Lian Xiangmin, also with the China Tibetology Research Center, echoes the government’s view that the protests are artificially manufactured - not linked to actual grievances.

    “I think first of all, those who plan such incidents should stop. Two, the Dalai Lama should issue a statement to call for an end to such cases and express his opposition to such behavior. Three, the media should stop playing up such incidents,” Lian Xiangmin said.

    In China, the protests go largely unmentioned in state media, which instead focuses on rituals that emphasize Tibet as an inalienable part of Chinese territory.

    The Dalai Lama, who remains a potent spiritual and political symbol for Tibetans, has largely refrained from publicly commenting on the immolations.

    For both sides, the immolations remain a symptom of a problem that the other refuses to acknowledge.

    This forum has been closed.
    Comment Sorting
    Comments page of 2
        Next 
    by: kevin
    March 27, 2012 7:45 PM
    Well, i know i can not persuade the foolish people to believe our determination. But, we will keep our independence with will and blood. We love peace, we will not invade Iraq or Afgan like US or British, time will witness that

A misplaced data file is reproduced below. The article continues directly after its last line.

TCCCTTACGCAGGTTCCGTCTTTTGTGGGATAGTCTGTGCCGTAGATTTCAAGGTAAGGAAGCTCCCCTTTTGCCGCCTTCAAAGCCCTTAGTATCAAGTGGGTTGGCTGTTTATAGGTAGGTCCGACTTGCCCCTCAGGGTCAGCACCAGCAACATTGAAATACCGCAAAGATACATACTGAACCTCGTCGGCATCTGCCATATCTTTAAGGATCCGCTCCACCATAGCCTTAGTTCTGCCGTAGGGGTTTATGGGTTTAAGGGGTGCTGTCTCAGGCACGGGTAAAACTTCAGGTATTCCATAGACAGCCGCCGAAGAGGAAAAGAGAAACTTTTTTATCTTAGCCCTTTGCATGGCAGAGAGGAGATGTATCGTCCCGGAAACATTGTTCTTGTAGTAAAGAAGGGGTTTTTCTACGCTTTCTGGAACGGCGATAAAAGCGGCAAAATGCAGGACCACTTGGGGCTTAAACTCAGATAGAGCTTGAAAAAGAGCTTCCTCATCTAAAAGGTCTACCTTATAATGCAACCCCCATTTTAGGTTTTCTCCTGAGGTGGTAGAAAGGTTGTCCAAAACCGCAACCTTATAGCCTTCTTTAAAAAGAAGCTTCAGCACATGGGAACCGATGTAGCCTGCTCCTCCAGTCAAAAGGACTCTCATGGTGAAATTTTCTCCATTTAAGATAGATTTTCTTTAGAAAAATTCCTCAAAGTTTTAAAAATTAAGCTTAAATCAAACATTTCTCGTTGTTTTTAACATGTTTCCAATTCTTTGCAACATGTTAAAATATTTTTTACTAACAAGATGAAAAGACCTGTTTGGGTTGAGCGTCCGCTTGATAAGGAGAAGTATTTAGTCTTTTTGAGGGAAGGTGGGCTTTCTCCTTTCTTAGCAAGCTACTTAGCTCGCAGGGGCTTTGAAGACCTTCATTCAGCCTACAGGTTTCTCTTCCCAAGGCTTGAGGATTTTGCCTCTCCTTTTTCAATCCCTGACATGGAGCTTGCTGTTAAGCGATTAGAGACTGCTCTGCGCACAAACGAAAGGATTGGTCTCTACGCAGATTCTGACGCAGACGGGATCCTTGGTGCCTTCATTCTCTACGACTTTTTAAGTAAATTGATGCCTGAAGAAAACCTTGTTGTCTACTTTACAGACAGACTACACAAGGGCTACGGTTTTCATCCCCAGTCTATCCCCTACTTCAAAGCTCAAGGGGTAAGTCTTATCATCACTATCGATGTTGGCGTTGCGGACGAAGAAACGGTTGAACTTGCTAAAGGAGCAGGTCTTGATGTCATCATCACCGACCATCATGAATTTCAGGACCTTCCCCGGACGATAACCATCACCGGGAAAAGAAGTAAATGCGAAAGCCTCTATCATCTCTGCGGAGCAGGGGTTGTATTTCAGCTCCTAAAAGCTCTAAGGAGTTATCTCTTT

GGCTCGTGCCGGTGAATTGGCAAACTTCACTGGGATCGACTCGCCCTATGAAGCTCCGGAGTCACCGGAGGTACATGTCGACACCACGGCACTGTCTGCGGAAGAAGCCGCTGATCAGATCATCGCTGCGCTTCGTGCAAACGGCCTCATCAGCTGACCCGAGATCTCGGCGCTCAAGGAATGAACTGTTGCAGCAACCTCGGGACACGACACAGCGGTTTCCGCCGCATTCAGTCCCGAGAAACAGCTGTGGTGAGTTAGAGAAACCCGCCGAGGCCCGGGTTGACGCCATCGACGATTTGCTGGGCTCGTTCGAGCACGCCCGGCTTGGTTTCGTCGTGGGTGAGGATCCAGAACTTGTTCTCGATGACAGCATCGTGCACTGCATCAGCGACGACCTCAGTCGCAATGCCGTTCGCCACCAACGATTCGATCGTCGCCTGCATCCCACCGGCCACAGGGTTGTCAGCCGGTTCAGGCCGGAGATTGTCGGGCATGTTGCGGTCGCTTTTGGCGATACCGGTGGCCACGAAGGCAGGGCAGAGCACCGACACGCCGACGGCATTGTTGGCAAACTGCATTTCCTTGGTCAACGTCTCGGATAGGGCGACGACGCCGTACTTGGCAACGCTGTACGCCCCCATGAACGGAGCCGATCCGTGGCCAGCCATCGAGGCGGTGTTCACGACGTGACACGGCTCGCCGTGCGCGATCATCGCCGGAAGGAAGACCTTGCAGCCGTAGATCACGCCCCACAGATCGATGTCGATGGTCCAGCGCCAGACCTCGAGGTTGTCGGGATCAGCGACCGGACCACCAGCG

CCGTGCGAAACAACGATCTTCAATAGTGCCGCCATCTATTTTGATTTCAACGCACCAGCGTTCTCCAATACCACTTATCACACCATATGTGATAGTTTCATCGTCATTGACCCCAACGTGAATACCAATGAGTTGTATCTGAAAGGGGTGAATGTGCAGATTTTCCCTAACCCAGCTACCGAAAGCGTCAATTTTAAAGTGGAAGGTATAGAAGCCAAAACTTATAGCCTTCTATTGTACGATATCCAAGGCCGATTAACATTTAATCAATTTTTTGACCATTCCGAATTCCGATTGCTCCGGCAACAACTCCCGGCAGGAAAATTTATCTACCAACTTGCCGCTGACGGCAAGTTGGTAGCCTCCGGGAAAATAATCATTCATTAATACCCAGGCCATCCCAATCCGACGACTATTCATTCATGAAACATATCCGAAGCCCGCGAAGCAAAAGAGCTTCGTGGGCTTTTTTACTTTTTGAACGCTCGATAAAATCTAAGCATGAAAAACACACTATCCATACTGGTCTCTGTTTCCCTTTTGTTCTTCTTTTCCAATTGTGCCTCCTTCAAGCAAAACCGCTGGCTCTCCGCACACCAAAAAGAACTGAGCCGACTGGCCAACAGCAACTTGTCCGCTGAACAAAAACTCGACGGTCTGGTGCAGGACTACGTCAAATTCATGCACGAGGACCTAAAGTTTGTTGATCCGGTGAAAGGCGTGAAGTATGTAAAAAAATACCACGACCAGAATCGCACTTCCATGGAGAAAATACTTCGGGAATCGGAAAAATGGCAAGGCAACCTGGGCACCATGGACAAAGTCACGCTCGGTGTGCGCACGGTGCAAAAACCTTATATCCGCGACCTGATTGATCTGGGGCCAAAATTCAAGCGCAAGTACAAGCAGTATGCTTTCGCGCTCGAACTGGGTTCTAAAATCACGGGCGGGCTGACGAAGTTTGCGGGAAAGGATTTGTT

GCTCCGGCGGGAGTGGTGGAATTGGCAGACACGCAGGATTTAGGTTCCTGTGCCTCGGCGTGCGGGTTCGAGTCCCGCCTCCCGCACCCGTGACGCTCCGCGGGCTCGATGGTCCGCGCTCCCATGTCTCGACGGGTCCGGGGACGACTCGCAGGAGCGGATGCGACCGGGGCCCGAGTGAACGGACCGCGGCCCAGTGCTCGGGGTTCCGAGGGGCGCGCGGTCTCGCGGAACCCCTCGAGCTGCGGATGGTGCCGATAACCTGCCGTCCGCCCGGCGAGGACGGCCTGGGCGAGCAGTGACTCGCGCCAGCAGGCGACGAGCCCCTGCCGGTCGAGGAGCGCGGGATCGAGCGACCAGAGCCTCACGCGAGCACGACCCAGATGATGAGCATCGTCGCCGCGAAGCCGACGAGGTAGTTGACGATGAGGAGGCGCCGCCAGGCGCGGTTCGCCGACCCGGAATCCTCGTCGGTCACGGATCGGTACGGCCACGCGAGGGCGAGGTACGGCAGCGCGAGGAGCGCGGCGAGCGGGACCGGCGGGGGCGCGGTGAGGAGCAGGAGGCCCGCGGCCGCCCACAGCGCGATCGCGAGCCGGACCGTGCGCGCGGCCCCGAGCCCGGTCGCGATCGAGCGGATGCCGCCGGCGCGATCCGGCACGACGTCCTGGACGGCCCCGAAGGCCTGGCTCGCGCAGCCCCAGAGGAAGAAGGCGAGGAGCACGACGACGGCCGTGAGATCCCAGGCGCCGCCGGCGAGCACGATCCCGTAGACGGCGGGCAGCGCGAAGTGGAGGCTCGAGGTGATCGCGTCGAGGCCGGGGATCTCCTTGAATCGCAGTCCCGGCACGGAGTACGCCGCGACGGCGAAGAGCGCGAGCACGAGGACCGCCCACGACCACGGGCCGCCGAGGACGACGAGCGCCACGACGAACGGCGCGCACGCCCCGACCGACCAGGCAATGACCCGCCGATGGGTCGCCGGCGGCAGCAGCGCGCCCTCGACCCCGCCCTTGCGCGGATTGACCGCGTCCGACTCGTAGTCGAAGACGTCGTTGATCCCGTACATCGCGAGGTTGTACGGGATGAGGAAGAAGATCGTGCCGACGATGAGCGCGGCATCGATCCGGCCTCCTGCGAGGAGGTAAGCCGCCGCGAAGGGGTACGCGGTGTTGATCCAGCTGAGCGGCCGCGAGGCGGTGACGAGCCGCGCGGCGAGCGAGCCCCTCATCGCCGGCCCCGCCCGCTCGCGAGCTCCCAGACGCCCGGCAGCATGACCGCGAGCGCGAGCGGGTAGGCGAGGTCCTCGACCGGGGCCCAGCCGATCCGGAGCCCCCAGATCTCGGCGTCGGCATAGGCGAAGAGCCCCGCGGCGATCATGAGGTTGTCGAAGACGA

by: Sam
    March 26, 2012 5:49 PM
    this is to the guy called "Anti-China Government". Whether the China Government wants the sun, moon and stars or not has nothing to do with if Tibet is part of China or not. Tibet will forever be part of China. The reason is simple-every drop of water in Chinese rivers comes from Tibet. You really think we will let Tibet be independent???? until every drop of Chinese blood runs dry it won't happen.

    by: Xing
    March 26, 2012 1:51 PM
    "Reporter Sethi says protesters gave indications well before Monday's immolation that something unusual was going to happen.